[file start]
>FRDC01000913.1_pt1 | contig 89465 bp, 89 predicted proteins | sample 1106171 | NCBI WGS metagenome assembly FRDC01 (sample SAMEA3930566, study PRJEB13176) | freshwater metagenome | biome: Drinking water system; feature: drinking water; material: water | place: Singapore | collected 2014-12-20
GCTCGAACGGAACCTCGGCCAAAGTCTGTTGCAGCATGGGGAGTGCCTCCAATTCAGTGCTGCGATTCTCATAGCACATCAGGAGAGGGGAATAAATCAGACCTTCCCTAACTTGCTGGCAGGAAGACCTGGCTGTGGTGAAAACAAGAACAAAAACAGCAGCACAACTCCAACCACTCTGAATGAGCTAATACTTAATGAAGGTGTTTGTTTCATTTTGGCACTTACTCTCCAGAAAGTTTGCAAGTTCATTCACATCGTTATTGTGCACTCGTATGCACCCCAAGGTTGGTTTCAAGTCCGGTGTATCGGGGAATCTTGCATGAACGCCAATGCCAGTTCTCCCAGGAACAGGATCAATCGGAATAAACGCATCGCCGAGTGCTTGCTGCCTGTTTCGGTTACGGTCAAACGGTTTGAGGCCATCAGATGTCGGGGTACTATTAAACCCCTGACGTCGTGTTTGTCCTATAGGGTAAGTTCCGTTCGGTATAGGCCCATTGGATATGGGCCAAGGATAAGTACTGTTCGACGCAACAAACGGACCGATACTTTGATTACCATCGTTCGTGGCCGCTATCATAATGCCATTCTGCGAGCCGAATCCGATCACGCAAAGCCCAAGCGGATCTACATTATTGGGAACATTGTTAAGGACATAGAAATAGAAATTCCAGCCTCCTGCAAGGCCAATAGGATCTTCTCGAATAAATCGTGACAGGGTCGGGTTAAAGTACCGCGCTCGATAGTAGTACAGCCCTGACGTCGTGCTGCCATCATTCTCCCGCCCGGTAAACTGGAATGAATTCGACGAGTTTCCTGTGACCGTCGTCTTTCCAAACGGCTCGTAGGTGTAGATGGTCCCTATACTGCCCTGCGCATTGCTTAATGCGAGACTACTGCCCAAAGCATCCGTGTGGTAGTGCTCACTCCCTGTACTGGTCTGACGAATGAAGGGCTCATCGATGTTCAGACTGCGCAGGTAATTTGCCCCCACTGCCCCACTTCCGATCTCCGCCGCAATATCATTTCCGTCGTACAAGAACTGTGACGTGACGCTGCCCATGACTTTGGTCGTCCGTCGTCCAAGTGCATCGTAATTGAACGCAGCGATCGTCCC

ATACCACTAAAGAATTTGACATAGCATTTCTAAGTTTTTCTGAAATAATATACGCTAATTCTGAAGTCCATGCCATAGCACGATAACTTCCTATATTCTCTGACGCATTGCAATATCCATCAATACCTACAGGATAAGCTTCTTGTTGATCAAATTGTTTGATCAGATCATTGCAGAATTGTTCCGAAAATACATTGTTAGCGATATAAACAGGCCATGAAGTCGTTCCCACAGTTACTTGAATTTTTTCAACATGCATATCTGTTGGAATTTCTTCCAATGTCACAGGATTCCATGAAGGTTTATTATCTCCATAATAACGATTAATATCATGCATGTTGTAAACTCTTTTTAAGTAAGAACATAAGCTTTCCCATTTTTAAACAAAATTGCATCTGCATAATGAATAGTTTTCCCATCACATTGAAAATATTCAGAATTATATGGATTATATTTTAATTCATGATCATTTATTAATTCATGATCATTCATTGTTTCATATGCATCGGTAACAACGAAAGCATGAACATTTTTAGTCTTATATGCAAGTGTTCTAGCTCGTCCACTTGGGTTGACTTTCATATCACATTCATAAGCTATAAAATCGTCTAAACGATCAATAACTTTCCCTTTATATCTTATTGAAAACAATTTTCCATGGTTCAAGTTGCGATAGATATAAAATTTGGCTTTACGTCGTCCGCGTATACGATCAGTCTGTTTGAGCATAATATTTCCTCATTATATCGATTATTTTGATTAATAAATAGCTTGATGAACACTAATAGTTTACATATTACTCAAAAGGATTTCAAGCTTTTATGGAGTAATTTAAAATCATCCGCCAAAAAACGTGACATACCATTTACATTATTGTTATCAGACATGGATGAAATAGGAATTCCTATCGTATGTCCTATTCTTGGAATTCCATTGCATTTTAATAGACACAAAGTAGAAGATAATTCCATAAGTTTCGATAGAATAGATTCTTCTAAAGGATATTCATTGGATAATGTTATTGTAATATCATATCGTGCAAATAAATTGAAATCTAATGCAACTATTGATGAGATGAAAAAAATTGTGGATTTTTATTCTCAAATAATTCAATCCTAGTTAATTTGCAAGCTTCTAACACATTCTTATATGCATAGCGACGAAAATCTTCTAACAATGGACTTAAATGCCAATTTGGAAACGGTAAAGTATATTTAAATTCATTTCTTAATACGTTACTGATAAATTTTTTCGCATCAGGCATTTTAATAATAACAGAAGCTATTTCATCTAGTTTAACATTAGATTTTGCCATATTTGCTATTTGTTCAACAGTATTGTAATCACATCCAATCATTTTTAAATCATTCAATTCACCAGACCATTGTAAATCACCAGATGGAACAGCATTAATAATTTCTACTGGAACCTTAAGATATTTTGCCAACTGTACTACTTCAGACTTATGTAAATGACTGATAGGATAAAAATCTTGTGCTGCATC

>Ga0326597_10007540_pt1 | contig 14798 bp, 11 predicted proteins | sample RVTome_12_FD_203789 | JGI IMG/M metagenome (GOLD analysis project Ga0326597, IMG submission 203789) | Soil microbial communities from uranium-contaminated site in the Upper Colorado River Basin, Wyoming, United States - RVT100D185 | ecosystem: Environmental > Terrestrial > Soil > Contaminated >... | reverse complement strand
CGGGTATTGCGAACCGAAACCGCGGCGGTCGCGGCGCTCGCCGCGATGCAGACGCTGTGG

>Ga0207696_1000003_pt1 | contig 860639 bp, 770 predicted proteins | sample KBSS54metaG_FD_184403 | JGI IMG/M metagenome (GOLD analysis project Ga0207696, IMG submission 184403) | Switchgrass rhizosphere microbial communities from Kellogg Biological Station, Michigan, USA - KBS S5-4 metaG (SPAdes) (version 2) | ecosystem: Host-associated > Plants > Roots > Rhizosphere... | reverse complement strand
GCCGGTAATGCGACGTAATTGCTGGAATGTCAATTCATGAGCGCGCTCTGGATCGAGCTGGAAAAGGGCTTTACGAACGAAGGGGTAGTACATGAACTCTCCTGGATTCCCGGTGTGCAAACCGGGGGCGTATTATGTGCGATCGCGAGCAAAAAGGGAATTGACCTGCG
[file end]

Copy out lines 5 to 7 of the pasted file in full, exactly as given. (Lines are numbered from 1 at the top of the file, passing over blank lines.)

CGGGTATTGCGAACCGAAACCGCGGCGGTCGCGGCGCTCGCCGCGATGCAGACGCTGTGG

>Ga0207696_1000003_pt1 | contig 860639 bp, 770 predicted proteins | sample KBSS54metaG_FD_184403 | JGI IMG/M metagenome (GOLD analysis project Ga0207696, IMG submission 184403) | Switchgrass rhizosphere microbial communities from Kellogg Biological Station, Michigan, USA - KBS S5-4 metaG (SPAdes) (version 2) | ecosystem: Host-associated > Plants > Roots > Rhizosphere... | reverse complement strand
GCCGGTAATGCGACGTAATTGCTGGAATGTCAATTCATGAGCGCGCTCTGGATCGAGCTGGAAAAGGGCTTTACGAACGAAGGGGTAGTACATGAACTCTCCTGGATTCCCGGTGTGCAAACCGGGGGCGTATTATGTGCGATCGCGAGCAAAAAGGGAATTGACCTGCG